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Abu Dhabi Film Festival to highlight Middle East

The young Abu Dhabi Film Festival will showcase 70 features from about 28 countries. Twelve of these will be screened for the first time anywhere in the world.

entertainment Updated: Sep 29, 2010 15:35 IST
Gautaman Bhaskaran

The young Abu Dhabi Film Festival will showcase 70 features from about 28 countries. Twelve of these will be screened for the first time anywhere in the world, and four among them were partly funded by Sanad, the festival’s moneybags that help develop and post-produce Arab movies.

One of the world premiers is Paan Singh Tomar. Helmed by Tigmanshu Dhulia and produced by UTV Motion Pictures, it narrates the tale of a champion runner in the Indian Army who turns into an outlaw wrecking havoc in the Chambal Valley. Irrfan Khan is Tomar.

The fourth edition of the 10-day cinematic event, renamed Abu Dhabi Film Festival instead of the earlier Middle East International Film Festival, will roll on October 14 with Randal Wallace’s American biographical work, Secretariat. The story of Penny Chenery, whose racehorse, Secretariat, won the 1973 Triple Crown, it will be acted out by Diane lane and John Malkovich among others.

Gautaman Bhaskaran
Gautaman Bhaskaran
The festival will end on October 23 with Tsui Hark’s Detective Dee and the Mystery of the Phantom Flame, a fictional account of the exploits of Di Renjie, a celebrated official in China’s Tang Dynasty. This screening will be preceded by the Black Pearl Awards.

Peter Scarlet, the Festival’s Executive Director – who added a liberal dash of drama last year when he brought out some goats at the closing night gala of Grant Heslov’s-George Clooney-starrer The Men Who Stare At Goats -- told The National, a daily from Abu Dhabi: “People in my business, we get praised and blamed for the movies we show, but we’re working in the vineyards trying to bring in the grapes, and if the stuff isn’t there, it isn’t there. I think overall we have a strong programme, and the presence of the Middle East on screen is going to be as strong as last year.”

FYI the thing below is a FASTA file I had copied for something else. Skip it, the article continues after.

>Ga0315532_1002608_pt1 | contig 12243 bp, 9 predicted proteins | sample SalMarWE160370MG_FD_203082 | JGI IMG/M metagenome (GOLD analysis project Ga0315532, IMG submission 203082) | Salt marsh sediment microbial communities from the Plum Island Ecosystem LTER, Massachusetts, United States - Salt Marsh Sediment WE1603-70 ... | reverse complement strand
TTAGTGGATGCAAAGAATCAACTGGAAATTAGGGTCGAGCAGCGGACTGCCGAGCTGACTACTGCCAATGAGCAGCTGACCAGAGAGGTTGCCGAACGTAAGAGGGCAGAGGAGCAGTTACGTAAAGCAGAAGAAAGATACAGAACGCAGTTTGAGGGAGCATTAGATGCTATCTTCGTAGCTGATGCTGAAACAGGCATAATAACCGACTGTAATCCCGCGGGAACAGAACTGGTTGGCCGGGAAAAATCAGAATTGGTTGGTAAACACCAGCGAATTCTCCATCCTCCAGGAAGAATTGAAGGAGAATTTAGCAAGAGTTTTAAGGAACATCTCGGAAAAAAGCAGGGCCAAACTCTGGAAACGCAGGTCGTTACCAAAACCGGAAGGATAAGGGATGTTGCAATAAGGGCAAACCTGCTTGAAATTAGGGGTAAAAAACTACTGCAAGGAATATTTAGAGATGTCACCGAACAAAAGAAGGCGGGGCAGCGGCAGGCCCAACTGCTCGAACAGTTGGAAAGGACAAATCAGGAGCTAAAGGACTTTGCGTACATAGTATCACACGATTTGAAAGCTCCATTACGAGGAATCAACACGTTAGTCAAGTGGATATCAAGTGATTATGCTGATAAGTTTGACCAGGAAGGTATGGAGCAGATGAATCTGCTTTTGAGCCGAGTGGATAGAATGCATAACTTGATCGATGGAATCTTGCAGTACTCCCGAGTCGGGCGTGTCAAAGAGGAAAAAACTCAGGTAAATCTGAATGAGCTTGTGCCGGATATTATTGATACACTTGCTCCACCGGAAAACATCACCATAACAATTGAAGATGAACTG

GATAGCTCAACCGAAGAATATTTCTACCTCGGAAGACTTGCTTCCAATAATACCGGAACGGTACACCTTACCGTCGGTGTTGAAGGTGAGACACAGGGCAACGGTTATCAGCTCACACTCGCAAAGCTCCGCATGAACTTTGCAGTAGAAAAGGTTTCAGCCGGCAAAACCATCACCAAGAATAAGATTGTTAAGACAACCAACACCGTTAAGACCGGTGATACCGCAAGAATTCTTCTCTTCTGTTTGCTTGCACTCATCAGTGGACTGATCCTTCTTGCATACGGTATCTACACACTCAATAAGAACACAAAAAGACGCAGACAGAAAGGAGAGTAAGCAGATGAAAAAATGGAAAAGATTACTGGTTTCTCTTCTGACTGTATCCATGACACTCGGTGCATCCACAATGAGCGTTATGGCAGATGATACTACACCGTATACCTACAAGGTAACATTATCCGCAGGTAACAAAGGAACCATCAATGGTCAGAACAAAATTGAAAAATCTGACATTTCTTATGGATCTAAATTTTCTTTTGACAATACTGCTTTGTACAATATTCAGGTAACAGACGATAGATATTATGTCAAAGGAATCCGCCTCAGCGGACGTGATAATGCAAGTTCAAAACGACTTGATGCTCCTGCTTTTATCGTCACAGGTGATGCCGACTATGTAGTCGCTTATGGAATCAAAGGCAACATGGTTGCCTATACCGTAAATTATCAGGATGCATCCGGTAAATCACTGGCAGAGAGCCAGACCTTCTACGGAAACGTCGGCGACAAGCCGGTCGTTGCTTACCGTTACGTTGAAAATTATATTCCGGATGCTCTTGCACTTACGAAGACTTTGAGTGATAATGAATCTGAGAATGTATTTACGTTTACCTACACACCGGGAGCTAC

The festival will show a lot of cinema from all over the world, but then there is no forgetting the fact that work about the Middle East needs to be highlighted. Last year, the Festival made a determined effort to gently nudged audiences towards watching films set in the region. Must have been a tough task, though, for the lure of Hollywood is very strong.

At the same time, Scarlet, the former artistic director of the Tribeca Film Festival, added that a movie festival need not mimic the United Nations. It does not have to represent each country on this earth. The best of cinema must be played. wherever they come from.

And what is this best this year? Here are a few examples. One of them, Mark Romanek’s Never Let Me Go, adapts Japanese born British author Kazu Ishiguro’s novel to tell us the story of human clones and organ donors through characters portrayed by Keira Knightley, Carey Mulligan and Andrew Garfield. Francois Ozon’s screwball 1970s comedy, Potiche, with Gerard Depardieu and Catherine Deneuve as the trophy wife-turned-no-nonsense boss, and Julien Schnabel’s Middle Eastern epic, “Miral” where India’s Frieda Pinto essays a haughty Palestinian schoolgirl who eventually becomes a journalist and author, are also on the must-not-miss list.

Here are some more. Denis Villeneuve’s Incendies, traces the plight of two children as they carry out their mother’s last wish asking them to find their father and brother they have never met. The daughter leaves Montreal and heads to the Middle East, and the films goes back and forth in time. “It’s a very modern way to tell Greek tragedy,” Villeneuve says. “A very ancient and mythological story with modern warfare.”

Now, the world premieres in the festival are: Here Comes the Rain by Bahij Hojeij (Lebanon, UAE), Taming by Nidal Al-Dibs (Syria), Homeland by George Sluizer (Netherlands), A Man’s Story by Varon Bonicos (UK), Back Door Channels: The Price of Peace by Harry Hunkele (USA), In/Out of the Room by Dina Hamza (Egypt), Living Skin by Fawzi Saleh (Egypt), OK, Enough, Goodbye by Rania Attieh and Daniel Garcia (Lebanon, UAE), Qarantina by Oday Rasheed (Iraq, Germany, UAE), Sun Dress by Saeed Salmeen (UAE), Wrecked by Michael Greenspan (Canada), and Paan Singh Tomar by Tigmanshu Dhulia (India).

The Festival has three competitions for features that offer cash awards worth one million USD. Along with the Narrative and Documentary Competitions be will be New Horizons, a competition for first- and second-time directors.

The other sections include Showcase, an international selection of outstanding movies eligible for the $30,000 Audience Award, and a section titled, What in the World Are We Doing to Our World?, films on the environment. There will also be a category on restored classics.

(Gautaman Bhaskaran is a film critic and author who will be covering the Fourth Abu Dhabi Film Festival for Hindustan Times)